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Thread: Hungarians have the most Ashkenazi admixture

  1. #26
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    1 members found this post helpful.
    Quote Originally Posted by kuzmosi View Post
    I made a 23andMe test for me. The results said: I have Italian ancestry from two regions: strongly Veneto and weaker Puglia.

    But few months later I made a test for my mother. And when the results were ready, I was no longer italian. They wrote this to me:
    "Imre, we could not detect any Italian ancestry for your DNA at this time."

    I also lost my formerly ancestors: irish from Limerick, french from Alsace and german from Saxony. But that's when I won manchurian and mongolian ancestors.

    And my mother's results?
    Italy Possible Match
    Italy has 20 administrative regions, and we found the strongest evidence of your ancestry in the following 5 regions.
    • Calabria
    • Friuli-Venezia Giulia
    • Campania
    • Sicily
    • Abruzzo



    So my 23andMe results changed after my mother's results arrived. Why? Have my autosomal DNA changed? What is the reason why I lost my genetic connection with Puglia and Veneto? Is this reliable? Meanwhile on MyHeritage, I'm 14,5% italian.

    Another example: My paternal grandfather's brother has irish ancestry. (How could this happened I don't know) 9-23% on different companies. But I have zero irish ancestry (but 0,1% manchurian and 0,9% papuan yes) How is it possible? We have the same Y chr (E-V13-A19238) and 12,9% of our genes are common (according the MyHeritage), so he was really a brother of my grandfather.

    And one more note. I made 11 MyHeritage DNA test (11/1.800.000) from my closer and distant relatives. (To find out they are my relatives or not. If yes, I ordered an Y chr test) I have experienced: if our last common ancestor born more than 200 years, we have no match for each other. One of my relative from direct paternal line (E-V13-A19238) is YF13045 on YFULL. Our last common father born 1772. I have 3659 DNA match on MyHeritage (at this time), but he is not.

    So the autosomal results are not reliable.
    If you wish to continue in this hobby you're really going to have to buckle down and get a book on population genetics and study it. Find out the difference between IBS and IBD. Find out what "phasing" does to one's results. Read ALL the major papers at the link below. Until you do so there's no point in responding to you.

    @Ailchu,
    My patience quota for the day is not yet depleted so I'm going to give it one more try. 23andme compares the dna of testees to the dna of their extremely large sample of Ashkenazi Jews. They find that sometimes unbeknownst even to the testees themselves there is some dna matching, in GENEOLOGICAL time, to Ashkenazim. In other words, they absolutely descend, to some degree, in GENEOLOGICAL time, i.e. perhaps 3-400 years, from Ashkenazi Jews. If someone is in that category, they wind up with hundreds and hundreds of Ashkenazi cousins, usually of around the third to fourth cousin level.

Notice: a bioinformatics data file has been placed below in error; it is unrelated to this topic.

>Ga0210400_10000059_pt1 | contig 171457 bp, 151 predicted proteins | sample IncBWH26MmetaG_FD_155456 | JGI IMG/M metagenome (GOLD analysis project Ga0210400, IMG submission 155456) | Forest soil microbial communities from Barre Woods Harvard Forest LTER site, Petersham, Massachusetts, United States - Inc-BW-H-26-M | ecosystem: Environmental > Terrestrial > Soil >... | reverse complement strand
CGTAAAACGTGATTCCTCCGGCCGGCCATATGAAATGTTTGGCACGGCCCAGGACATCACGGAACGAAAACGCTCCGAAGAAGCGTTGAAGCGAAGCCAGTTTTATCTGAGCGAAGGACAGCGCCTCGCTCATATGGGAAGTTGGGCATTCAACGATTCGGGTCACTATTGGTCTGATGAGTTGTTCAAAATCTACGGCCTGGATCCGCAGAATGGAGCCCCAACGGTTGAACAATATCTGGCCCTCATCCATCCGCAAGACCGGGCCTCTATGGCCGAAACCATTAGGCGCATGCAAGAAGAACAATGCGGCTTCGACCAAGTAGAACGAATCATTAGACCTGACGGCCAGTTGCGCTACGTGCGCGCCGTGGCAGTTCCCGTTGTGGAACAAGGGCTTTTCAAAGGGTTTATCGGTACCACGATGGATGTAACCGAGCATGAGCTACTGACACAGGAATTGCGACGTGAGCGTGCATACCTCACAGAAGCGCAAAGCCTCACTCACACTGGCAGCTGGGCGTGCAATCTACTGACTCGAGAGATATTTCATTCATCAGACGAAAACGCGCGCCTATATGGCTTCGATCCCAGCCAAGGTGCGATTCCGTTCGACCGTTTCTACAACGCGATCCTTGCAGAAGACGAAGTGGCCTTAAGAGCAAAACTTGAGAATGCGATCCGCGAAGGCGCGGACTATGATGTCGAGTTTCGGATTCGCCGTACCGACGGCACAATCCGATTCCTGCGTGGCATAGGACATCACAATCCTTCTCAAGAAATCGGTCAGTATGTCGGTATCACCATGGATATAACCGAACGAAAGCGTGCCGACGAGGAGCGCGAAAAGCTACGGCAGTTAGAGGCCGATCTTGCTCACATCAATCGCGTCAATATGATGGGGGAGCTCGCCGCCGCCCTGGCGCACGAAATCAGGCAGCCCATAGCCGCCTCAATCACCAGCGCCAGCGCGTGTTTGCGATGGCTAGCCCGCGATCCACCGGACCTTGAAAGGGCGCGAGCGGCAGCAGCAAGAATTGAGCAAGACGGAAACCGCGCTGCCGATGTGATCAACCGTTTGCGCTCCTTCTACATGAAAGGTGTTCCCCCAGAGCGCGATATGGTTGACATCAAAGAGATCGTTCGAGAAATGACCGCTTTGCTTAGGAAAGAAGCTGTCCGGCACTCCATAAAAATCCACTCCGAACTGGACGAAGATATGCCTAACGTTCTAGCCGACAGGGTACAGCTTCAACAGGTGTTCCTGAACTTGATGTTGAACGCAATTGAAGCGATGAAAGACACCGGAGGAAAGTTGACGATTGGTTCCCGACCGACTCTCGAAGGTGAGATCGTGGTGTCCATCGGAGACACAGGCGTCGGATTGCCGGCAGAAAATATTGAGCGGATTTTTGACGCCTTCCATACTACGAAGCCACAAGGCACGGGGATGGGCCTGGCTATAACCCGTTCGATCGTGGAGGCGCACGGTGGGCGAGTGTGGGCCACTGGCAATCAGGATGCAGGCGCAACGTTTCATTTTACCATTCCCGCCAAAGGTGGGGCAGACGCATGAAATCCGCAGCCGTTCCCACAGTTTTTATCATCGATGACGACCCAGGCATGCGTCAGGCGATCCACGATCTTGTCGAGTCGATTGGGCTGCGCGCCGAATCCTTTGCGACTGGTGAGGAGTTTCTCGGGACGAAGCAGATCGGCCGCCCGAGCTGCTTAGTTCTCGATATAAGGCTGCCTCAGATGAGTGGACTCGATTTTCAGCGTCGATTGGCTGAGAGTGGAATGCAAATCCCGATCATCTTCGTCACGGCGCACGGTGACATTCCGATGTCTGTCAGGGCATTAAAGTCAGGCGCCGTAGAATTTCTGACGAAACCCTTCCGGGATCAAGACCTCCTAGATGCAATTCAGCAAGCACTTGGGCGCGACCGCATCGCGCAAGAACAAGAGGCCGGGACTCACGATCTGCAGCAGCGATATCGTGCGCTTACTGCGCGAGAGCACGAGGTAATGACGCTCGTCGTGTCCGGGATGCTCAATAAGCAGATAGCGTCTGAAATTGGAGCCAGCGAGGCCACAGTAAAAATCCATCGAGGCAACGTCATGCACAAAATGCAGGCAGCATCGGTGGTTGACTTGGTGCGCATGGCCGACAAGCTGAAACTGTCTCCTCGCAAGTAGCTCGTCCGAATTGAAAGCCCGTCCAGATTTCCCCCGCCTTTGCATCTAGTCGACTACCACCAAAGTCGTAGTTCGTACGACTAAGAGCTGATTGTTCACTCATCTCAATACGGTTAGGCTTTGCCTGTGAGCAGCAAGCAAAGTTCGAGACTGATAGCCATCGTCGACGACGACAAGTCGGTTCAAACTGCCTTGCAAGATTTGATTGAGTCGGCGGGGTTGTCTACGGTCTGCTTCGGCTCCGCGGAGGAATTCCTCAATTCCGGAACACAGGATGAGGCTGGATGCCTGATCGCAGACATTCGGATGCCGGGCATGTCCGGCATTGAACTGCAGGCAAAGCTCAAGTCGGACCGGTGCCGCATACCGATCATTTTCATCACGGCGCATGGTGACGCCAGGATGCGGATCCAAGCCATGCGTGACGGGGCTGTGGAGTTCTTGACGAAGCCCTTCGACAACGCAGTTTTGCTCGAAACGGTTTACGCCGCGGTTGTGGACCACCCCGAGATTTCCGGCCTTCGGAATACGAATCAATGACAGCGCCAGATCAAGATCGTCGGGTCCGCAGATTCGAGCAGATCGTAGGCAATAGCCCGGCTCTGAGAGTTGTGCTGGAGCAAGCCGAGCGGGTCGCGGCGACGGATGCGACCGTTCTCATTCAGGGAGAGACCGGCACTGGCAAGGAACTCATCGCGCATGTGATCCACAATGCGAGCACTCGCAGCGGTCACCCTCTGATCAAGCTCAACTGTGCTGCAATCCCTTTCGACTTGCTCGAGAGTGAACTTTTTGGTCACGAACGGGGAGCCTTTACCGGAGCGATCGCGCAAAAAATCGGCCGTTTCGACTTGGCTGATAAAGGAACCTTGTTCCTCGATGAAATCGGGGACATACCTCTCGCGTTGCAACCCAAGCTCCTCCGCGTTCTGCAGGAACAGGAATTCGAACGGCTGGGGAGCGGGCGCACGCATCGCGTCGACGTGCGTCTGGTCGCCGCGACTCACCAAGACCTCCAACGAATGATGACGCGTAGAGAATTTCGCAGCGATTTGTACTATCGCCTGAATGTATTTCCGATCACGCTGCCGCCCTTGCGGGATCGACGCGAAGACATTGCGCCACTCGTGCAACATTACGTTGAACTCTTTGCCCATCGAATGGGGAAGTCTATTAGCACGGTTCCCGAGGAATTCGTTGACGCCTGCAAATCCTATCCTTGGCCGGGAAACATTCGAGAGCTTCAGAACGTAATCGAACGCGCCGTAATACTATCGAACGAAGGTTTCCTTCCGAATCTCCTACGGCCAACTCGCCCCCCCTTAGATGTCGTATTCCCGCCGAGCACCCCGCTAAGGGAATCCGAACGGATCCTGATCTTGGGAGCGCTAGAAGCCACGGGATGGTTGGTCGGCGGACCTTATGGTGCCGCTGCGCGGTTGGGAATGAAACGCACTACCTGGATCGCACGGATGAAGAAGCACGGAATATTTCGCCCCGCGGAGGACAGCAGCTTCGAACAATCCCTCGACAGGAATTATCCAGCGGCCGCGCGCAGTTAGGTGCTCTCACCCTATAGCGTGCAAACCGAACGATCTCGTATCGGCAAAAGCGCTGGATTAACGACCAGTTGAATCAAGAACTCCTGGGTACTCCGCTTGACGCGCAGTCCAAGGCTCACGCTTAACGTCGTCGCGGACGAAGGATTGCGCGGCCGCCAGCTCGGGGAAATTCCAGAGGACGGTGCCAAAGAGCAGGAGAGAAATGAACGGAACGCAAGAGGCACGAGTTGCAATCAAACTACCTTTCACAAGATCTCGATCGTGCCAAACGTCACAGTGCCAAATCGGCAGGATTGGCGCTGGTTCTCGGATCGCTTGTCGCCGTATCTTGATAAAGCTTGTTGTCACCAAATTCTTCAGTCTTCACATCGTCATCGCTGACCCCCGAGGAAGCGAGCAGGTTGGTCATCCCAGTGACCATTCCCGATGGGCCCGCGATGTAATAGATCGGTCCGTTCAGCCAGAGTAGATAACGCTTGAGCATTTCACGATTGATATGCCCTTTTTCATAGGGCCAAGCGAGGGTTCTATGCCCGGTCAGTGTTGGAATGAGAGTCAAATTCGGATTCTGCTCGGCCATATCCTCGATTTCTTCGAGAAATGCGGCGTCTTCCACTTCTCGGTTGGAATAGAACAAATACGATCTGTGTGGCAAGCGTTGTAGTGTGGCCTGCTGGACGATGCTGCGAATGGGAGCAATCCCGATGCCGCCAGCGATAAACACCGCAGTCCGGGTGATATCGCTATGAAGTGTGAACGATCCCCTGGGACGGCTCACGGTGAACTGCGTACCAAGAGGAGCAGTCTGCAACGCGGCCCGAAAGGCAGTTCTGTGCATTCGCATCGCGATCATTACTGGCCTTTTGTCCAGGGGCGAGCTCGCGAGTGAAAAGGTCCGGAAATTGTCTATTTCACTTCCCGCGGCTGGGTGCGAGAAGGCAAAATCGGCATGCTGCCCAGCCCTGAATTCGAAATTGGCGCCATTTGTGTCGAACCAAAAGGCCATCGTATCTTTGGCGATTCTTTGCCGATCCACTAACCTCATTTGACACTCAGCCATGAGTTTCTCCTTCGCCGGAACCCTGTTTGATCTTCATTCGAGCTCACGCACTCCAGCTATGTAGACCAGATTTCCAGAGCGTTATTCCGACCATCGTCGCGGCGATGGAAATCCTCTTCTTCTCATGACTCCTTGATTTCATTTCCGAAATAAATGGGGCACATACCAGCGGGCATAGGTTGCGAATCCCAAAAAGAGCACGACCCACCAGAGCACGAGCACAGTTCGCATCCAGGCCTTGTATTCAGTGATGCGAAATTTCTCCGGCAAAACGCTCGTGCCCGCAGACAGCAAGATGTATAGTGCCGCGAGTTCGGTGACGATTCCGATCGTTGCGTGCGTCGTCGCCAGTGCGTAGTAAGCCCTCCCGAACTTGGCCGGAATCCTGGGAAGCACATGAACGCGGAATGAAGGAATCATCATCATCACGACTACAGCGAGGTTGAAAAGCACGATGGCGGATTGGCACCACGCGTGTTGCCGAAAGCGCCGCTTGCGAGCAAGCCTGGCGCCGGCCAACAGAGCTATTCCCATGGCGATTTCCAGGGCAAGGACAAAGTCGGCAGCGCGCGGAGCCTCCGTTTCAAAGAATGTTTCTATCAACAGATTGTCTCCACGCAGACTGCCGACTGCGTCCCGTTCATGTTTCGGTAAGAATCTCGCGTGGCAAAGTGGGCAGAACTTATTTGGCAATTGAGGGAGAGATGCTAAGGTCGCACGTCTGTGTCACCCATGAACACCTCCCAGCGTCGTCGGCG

This doesn't work with "Sephardic" Jews, loosely defined, because, not going through that extreme bottleneck and subsequent drift, they're not distinct enough.


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    Quote Originally Posted by kuzmosi View Post
    I made a 23andMe test for me. The results said: I have Italian ancestry from two regions: strongly Veneto and weaker Puglia.

    But few months later I made a test for my mother. And when the results were ready, I was no longer italian. They wrote this to me:
    "Imre, we could not detect any Italian ancestry for your DNA at this time."

    I also lost my formerly ancestors: irish from Limerick, french from Alsace and german from Saxony. But that's when I won manchurian and mongolian ancestors.

    And my mother's results?
    Italy Possible Match
    Italy has 20 administrative regions, and we found the strongest evidence of your ancestry in the following 5 regions.
    • Calabria
    • Friuli-Venezia Giulia
    • Campania
    • Sicily
    • Abruzzo



    So my 23andMe results changed after my mother's results arrived. Why? Have my autosomal DNA changed? What is the reason why I lost my genetic connection with Puglia and Veneto? Is this reliable? Meanwhile on MyHeritage, I'm 14,5% italian.

    Another example: My paternal grandfather's brother has irish ancestry. (How could this happened I don't know) 9-23% on different companies. But I have zero irish ancestry (but 0,1% manchurian and 0,9% papuan yes) How is it possible? We have the same Y chr (E-V13-A19238) and 12,9% of our genes are common (according the MyHeritage), so he was really a brother of my grandfather.

    And one more note. I made 11 MyHeritage DNA test (11/1.800.000) from my closer and distant relatives. (To find out they are my relatives or not. If yes, I ordered an Y chr test) I have experienced: if our last common ancestor born more than 200 years, we have no match for each other. One of my relative from direct paternal line (E-V13-A19238) is YF13045 on YFULL. Our last common father born 1772. I have 3659 DNA match on MyHeritage (at this time), but he is not.

    So the autosomal results are not reliable.
    I have no idea why you can't find your ancestry. Did MyHeritage recognize most of your relatives as your relatives except for one? Maybe he was adopted or an out of wedlock child? On ancestry.com my wife's known relatives (from her family tree) were all correctly recognized as such. On MyHeritage and Ancestry I have found relatives from my mother's side of the family. Now autosomal admixture depends a lot on the reference groups.The more detailed and localized the reference groups the more defined and refined the admixture.

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    Dear Angela!

    No problem if you don't want or can't answer. I asked these questions to the professional geneticists of the Genographic Project, MyHeritage and 23andMe, also Dr. Anna Széchenyi-Nagy too. They tried to answer and I learned a lot from her and dr. Miguel Vilar (Genographic Project).